Offline QuantumG

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Re: Vector Space Systems
« Reply #966 on: 08/11/2019 11:03 pm »
Guys, I really don't care if he's getting his cashflow from pyramid selling Tupperware in the Florida retirement communities. More rockets please.
This comment aged well.

I stand by it. If ya hadn't filled 40 pages with moaning we wouldn't have to scroll through it to look at the piddling amount of work they've done.
Human spaceflight is basically just LARPing now.

Offline ringsider

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Re: Vector Space Systems
« Reply #967 on: 08/12/2019 12:23 am »
Guys, I really don't care if he's getting his cashflow from pyramid selling Tupperware in the Florida retirement communities. More rockets please.
This comment aged well.

I stand by it. If ya hadn't filled 40 pages with moaning we wouldn't have to scroll through it to look at the piddling amount of work they've done.
This lamentable attitude is precisely why companies like Vector, Arca, Swiss Space Systems, Aphelion, etc. are encouraged to start, but ultimately fail horribly, burning many behind them.

The money side matters just as much, if not more than, the technology. The huge amount of these firms who have failed and who will soon fail is not because they didn't know about rockets, but because they didn't know about money.

This cowboy attitude to money and wild applause of obvious nonsense (as long as there are cool pictures) assures more failures; a more respectful and analytical attitude to money and harsh intolerance for nonsense would assure more successes.

There are those who view this and other failures like it as depressingly predictable and avoidable with some focus on the business mechanics - a focus that would have saved 170 employees and their families from hardship in this case, a fact that seems lost on you and your scrolling inconvenience.

The main reason many more will go under will be because they did not focus on this aspect, thanks to wild applause and kudos for crowd-pleasing tech porn, when what was actually needed was crushingly boring  management.
« Last Edit: 08/12/2019 12:24 am by ringsider »

Online Comga

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Re: Vector Space Systems
« Reply #968 on: 08/12/2019 02:07 am »
Ringside and QuantumG:
Are you two sniping at each other or patting each other on the back?
You seem to agree that the collapse of Vector is between unsurprising and inevitable.
And while we as spectators all like “rocket porn” we have little to do with which programs proceed and which fail.
It’s the venture capital and other finance people who bet on flashy rocket stuff rather than business plans that prolong these lost causes.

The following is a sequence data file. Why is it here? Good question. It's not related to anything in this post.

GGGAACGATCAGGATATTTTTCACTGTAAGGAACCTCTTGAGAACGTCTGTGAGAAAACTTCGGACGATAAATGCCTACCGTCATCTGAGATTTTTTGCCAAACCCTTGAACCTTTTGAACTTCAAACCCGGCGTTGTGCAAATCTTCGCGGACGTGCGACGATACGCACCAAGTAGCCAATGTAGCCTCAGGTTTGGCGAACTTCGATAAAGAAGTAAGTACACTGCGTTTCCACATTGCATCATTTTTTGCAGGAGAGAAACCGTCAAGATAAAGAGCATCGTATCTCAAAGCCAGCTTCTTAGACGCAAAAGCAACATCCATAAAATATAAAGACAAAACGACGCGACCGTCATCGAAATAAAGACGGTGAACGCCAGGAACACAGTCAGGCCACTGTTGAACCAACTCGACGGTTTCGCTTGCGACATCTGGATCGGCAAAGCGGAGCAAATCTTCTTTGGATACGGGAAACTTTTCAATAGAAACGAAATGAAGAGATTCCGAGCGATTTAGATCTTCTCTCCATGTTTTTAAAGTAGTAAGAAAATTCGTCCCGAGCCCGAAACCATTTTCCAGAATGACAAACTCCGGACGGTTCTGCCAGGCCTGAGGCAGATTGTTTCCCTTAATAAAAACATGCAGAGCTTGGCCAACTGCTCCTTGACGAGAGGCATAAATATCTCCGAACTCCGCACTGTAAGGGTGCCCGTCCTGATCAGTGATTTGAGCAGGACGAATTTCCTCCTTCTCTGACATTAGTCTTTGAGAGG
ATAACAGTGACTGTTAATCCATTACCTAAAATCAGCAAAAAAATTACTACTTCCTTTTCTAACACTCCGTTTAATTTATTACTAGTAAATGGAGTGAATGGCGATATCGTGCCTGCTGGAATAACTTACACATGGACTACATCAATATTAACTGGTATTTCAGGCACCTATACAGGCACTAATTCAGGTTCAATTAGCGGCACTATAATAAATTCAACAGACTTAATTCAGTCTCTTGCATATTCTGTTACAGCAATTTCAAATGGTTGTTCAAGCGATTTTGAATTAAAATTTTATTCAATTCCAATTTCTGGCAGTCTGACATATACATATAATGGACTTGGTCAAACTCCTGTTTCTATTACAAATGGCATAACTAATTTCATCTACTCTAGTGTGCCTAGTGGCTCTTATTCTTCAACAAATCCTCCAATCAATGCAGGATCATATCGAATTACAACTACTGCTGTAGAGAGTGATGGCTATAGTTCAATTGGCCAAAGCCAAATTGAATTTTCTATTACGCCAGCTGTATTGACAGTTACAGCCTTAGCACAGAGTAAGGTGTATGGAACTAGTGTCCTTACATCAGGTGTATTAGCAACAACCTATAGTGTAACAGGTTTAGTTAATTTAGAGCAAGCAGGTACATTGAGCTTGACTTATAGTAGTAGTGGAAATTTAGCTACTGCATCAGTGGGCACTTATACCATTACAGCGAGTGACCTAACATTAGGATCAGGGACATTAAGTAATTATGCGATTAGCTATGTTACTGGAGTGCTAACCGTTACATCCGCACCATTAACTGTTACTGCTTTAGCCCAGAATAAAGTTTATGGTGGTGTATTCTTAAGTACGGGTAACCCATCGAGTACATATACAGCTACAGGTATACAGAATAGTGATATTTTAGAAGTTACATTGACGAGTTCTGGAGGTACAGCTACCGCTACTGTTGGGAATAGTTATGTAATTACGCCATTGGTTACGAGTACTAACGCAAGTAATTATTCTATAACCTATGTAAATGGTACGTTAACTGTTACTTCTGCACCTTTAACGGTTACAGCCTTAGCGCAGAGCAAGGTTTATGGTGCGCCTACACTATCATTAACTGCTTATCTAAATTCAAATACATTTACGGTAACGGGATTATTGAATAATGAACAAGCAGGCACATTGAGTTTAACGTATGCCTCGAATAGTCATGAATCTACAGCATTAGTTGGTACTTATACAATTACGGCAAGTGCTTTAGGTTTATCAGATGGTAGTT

« Last Edit: 08/12/2019 02:07 am by Comga »
What kind of wastrels would dump a perfectly good booster in the ocean after just one use?

Offline edzieba

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Re: Vector Space Systems
« Reply #969 on: 08/12/2019 07:45 am »
I'd view Vector's (provisional, in its current guise) failure as a result of too much focus on financials at the expensive of results, rather than vice versa. Cantrell raised large amounts of funds on very small amounts of rocket after all, and much as we'd like to think VC funding is based on analysis and results, it's for the most part based on hype and marketing. Success needs both the marketing skills to raise funds, and the engineering skills to build rockets. Musk struck the right balance of building hype and building hardware (and even then it was a close thing until CRS), Beal had the hardware but couldn't get anyone to pay for it, and Cantrell had lots of funding but used it to hype up more investment rather than for hardware.

Offline Star One

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Re: Vector Space Systems
« Reply #970 on: 08/12/2019 12:56 pm »


No surprise. Vector has had a smell of mismanagement for a long time, and a ridiculous cash burn.

I have similar impression of Firefly, not as bad as with Vector but some things are feeling strange there. Let's hope I am wrong.

That leaves RL which seems safe given its flying and making money, Virgin LauncherOne should fly this year and is well funded but its big OneWeb contract has shrunk.
In +1000kg class its Firefly, Relativity and Boeing Phantom Express (XS1). Boeing is funded internally and by Draper, it should fly, how competitive it will be is another story, but is RLV. RL move to RLV may give Firefly and Relativity financial backers doubts given they are both building ELVs.

Some of international SLVs should be OK,  if nothing else, because there is still strategic importance in having domestic access to space and SLV are cheap compared current big LVs.
Expect at least one or two from China and same for Europe.

There are dozens more companies, and a lot of them are probably more likely to make a commercially viable launcher than Boeing.

Sniping at other launch companies just adds to the noise on the thread, and certainly isn’t helpful.

Offline toren

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Re: Vector Space Systems
« Reply #971 on: 08/12/2019 03:34 pm »
I am not a rocket scientist or engineer, but I do have a past in venture capital.  I thought I'd do a little poking around on this story and write a longish post on what could have happened with Vector's funding.  I started the research, and quickly came across this: